Exploration/preclinical: The initial phases of drug discovery often involve a filtering process to narrow down vaccine candidates based on prior studies and treatments. Researchers can use AI to process vast digital libraries of data (such as analysing the properties of thousands of pharmaceutical compounds) with significantly more accuracy than manual processing, to arrive at potential treatment candidates.
AI can also be used in these stages for DNA sequencing based on complex human data, allowing clinicians to conduct genetic matching and immunity response tests.
Clinical development and trials: Once suitable compounds have been identified, the process moves towards live testing. Different patients will react differently to treatments based on factors such as age and prior medical history. The tests therefore need to be comprehensive enough to include marginal cases whereby a patient may react badly to treatment.
By training deep learning algorithms, researchers can conduct these tests at a previously unimaginable scale, even before physically administering the vaccine candidate to test patients.
These algorithms can be used to identify and sample antibodies to fight infectious diseases with drastic improvements in speed and cost.
Advanced analytics and data visualisation of the human response to potential vaccines can then be used to assist with rapid testing, allowing for more intricate analysis and lower error rates.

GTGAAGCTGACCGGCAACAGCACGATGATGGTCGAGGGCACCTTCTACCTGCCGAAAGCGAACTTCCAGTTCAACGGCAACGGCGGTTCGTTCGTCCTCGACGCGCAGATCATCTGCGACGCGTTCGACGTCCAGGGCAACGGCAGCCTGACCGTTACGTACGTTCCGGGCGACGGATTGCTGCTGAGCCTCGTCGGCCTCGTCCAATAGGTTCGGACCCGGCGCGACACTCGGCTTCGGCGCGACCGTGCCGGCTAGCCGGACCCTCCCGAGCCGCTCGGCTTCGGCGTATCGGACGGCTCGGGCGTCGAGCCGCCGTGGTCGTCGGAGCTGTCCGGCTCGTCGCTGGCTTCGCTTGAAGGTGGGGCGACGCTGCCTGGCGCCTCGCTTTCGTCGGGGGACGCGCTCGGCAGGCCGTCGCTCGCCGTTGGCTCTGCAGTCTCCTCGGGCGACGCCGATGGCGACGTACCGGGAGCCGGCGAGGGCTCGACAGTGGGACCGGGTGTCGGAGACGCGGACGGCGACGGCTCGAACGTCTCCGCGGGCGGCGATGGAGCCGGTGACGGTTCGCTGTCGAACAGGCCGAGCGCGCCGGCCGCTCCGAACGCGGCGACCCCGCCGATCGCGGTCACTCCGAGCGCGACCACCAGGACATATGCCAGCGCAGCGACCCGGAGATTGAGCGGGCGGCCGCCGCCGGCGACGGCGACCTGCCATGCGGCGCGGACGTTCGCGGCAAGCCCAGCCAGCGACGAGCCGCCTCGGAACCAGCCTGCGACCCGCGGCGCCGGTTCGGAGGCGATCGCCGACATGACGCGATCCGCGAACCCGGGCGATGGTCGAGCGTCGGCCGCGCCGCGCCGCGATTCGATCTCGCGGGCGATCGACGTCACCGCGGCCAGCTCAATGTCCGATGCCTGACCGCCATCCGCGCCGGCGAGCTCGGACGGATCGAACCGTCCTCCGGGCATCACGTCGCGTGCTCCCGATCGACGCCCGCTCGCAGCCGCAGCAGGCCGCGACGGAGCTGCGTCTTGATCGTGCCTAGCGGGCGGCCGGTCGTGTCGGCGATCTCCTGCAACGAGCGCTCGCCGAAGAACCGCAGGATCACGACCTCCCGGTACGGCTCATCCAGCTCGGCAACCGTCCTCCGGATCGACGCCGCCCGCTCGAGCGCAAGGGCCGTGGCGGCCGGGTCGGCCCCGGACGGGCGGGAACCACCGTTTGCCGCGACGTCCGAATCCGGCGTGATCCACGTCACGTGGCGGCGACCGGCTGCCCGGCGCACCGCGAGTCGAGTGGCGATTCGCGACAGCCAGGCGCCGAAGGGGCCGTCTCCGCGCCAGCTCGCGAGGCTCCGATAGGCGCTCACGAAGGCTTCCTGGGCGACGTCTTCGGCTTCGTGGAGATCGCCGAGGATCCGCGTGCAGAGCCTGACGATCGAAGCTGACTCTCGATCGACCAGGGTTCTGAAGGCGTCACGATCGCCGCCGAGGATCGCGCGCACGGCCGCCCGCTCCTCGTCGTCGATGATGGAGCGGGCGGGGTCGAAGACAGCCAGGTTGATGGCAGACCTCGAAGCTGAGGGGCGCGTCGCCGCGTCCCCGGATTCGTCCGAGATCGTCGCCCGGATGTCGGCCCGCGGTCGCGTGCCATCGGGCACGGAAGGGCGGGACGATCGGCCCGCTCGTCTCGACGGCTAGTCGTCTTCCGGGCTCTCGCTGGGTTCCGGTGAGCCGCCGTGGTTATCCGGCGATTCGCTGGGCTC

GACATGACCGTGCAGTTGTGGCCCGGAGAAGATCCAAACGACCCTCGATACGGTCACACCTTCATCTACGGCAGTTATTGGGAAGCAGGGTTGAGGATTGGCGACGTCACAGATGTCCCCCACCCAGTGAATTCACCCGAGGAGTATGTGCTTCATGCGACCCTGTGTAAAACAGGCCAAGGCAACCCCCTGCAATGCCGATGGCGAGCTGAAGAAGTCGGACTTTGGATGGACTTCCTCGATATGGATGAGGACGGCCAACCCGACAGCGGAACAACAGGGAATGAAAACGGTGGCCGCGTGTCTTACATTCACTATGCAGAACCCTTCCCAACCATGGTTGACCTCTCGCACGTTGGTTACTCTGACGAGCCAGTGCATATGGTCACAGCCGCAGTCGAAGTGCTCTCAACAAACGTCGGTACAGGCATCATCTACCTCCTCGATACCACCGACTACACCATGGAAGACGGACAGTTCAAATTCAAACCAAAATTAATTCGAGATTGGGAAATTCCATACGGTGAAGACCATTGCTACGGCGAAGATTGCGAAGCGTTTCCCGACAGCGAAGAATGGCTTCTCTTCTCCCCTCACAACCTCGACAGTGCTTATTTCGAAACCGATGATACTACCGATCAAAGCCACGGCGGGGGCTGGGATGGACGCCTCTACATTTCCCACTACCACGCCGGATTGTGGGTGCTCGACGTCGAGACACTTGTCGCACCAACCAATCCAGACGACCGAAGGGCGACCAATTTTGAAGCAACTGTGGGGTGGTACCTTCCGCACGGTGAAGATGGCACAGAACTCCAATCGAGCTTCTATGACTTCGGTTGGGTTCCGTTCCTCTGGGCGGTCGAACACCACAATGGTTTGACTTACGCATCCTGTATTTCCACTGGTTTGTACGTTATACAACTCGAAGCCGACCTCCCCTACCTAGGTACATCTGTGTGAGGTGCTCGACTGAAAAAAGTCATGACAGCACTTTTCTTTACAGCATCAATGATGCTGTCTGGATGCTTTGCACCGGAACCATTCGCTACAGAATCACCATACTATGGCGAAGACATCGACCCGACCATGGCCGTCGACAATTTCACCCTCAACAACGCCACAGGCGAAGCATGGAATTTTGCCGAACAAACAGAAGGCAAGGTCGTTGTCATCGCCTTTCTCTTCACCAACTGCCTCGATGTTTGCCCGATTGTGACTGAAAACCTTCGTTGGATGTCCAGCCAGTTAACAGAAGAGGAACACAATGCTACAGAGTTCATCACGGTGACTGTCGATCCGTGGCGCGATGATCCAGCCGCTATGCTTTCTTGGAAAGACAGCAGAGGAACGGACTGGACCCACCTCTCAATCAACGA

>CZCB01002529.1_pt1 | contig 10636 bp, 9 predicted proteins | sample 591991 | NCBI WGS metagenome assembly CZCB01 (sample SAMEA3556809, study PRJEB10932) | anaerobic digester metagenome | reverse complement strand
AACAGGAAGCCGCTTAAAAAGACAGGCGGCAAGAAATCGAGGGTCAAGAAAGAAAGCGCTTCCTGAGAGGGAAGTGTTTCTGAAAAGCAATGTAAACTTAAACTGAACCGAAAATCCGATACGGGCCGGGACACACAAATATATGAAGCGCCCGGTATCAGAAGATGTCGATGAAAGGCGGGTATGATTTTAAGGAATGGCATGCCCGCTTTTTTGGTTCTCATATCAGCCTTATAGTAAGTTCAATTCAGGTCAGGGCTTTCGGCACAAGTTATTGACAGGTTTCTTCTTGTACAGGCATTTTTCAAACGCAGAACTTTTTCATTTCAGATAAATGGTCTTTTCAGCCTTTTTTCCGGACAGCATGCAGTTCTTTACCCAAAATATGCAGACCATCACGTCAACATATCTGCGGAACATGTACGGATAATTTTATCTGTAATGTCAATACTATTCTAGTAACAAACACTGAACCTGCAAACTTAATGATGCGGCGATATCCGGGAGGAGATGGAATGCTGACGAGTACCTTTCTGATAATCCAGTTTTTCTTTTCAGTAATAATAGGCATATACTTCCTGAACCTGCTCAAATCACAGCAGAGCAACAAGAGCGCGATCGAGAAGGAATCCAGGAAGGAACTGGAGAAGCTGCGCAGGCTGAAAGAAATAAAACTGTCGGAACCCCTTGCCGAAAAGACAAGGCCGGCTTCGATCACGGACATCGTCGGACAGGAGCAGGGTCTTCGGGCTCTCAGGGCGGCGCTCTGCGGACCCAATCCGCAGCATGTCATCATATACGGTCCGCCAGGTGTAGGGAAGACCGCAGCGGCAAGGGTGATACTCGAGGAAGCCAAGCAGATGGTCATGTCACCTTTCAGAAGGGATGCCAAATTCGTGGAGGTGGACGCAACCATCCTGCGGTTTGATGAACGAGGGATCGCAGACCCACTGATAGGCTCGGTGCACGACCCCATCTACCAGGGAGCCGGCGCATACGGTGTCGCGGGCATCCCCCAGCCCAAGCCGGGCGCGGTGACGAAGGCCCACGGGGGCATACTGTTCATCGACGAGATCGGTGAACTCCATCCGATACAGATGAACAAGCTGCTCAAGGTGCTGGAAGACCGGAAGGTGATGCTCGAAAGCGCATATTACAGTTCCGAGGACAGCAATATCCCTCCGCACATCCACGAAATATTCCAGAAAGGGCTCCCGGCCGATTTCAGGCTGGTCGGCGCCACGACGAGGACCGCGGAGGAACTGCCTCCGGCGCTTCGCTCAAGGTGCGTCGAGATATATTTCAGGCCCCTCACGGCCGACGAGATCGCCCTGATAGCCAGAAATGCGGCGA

Manufacturing and QC: Upon regulatory approval, the race is on to develop and distribute the vaccine across a vast network of hospitals and clinics. This has significant operational implications for the manufacturers making the products, requiring rapid decision making in terms of factors such as their output capacity, the quality of the product and optimum packaging solutions.
Combining AI and sensor-based technologies, manufacturers can harness granular data to bring greater supply chain efficiencies. This helps to avoid demand–supply misalignments in their production processes and minimises the risk of products being spoiled in distribution.
A viral outbreak can bring unforeseen challenges for those involved in public health management, from policy makers and health authorities through to clinicians and manufacturers. Although the former can take prompt action to test for infection and put containment measures in place, the latter are often under renewed pressure to deliver treatments at speed.
Being able to find new efficiencies in the development of vaccines can make a considerable difference to treating identified cases, relieving pressures on healthcare infrastructures and contributing to better recovery rates.
AI capabilities allow those involved in the development process to act faster under pressure. Techniques such as deep learning and advanced data visualisation allow researchers to lean on the body of existing research to tackle the complexities involved in discovering suitable treatments for novel viruses.
The utility of AI extends through to production and distribution, wherein manufacturers play a powerful role in getting these medicines into the field at rapid speed and amid conditions of great uncertainty.